Beach users will still be able to access Kilcarnup and its surrounding coastal areas under a new plan for the region’s management was settled last week.
South West MLC Barry House said the plan, pieced together by the Department of Environment and Conservation and local stakeholders, was a win for the community.
Although yet to be signed off by the Shire of Augusta-Margaret River, DEC corporate executive and WA Conservation Commission, the plan recommended continued access to Kilcarnup, Joeys Nose and Gnoocardup by four-wheel-drive only.
“There will also be areas dedicated to careful management and rehabilitation,” Mr House said.
“Some much-needed improvements will be made to the access tracks and there will be provision of passing bays for vehicles.”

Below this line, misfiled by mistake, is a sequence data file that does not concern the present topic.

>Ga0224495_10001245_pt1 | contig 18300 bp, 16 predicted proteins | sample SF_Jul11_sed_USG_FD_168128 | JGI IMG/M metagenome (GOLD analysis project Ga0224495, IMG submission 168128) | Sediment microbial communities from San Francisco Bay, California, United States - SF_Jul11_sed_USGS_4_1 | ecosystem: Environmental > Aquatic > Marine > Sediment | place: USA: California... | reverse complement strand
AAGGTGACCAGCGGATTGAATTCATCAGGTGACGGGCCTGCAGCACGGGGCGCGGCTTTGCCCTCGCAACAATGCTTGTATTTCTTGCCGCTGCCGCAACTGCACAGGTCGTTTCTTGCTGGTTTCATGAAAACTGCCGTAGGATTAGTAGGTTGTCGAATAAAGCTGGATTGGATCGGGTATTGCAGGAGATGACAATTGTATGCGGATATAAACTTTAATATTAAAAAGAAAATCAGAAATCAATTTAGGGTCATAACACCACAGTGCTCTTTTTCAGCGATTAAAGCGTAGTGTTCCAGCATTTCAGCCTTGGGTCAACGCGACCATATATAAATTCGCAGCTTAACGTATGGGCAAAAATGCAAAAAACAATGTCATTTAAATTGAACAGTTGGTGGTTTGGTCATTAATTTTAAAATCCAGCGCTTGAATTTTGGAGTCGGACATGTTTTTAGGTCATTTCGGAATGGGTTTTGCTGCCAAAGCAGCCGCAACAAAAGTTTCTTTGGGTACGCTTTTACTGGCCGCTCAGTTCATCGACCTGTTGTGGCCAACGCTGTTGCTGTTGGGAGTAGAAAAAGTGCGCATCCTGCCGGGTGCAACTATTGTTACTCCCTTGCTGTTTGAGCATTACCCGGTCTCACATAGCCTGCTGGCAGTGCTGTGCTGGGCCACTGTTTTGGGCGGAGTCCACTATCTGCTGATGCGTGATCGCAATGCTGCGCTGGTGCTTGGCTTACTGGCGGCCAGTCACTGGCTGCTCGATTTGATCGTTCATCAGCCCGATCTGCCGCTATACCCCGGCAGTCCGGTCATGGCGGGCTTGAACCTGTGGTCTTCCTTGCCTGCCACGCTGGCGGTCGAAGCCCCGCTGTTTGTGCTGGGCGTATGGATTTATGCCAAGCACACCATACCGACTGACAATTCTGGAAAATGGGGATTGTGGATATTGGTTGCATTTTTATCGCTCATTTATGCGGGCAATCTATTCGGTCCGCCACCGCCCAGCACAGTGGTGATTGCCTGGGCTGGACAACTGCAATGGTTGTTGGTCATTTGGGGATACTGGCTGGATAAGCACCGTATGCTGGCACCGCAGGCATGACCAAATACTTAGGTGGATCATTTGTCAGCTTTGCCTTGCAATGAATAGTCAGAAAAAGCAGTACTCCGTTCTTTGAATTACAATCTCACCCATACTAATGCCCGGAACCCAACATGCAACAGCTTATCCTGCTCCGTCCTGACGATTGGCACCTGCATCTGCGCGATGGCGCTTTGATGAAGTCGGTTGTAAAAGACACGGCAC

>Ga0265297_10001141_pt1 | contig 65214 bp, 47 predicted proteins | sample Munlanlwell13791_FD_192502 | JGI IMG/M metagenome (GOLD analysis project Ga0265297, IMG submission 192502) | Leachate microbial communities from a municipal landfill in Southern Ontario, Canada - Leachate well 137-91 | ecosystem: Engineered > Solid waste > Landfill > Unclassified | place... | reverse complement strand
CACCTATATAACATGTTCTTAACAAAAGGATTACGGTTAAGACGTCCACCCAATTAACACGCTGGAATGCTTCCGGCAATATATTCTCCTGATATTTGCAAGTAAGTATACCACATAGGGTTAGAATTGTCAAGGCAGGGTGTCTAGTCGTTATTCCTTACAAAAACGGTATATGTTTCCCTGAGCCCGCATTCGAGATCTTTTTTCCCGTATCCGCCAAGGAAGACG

A re-alignment of the Cape-to-Cape track was also on the cards and improved directory signage was flagged to better protect the region.
Boats could still be launched from Kilcarnup, Mr House said.
The Kilcarnup, Joeys Nose and Gnoocardup Recreation Group’s 160 adult members had received the plan well, according to convener Marc Halsall.
“We went to the members with pro formers to tick off what they approved and we didn’t get much negative feedback at all,” he said.
He said the group did compromise on the access of Joeys Nose via Sanky’s and deferred a decision on letting dogs into the now national park area to the Shire and DEC.
The draft plan has been more than six months in the making after DEC effectively shut down the site after last year’s bushfires.
A gate and several makeshift road blocks were built at the entrance and along the tracks giving access to the beaches of the region, which was repeatedly vandalised by users.
Mr Halsall expected the plan to front the council and go out for public advertising next month.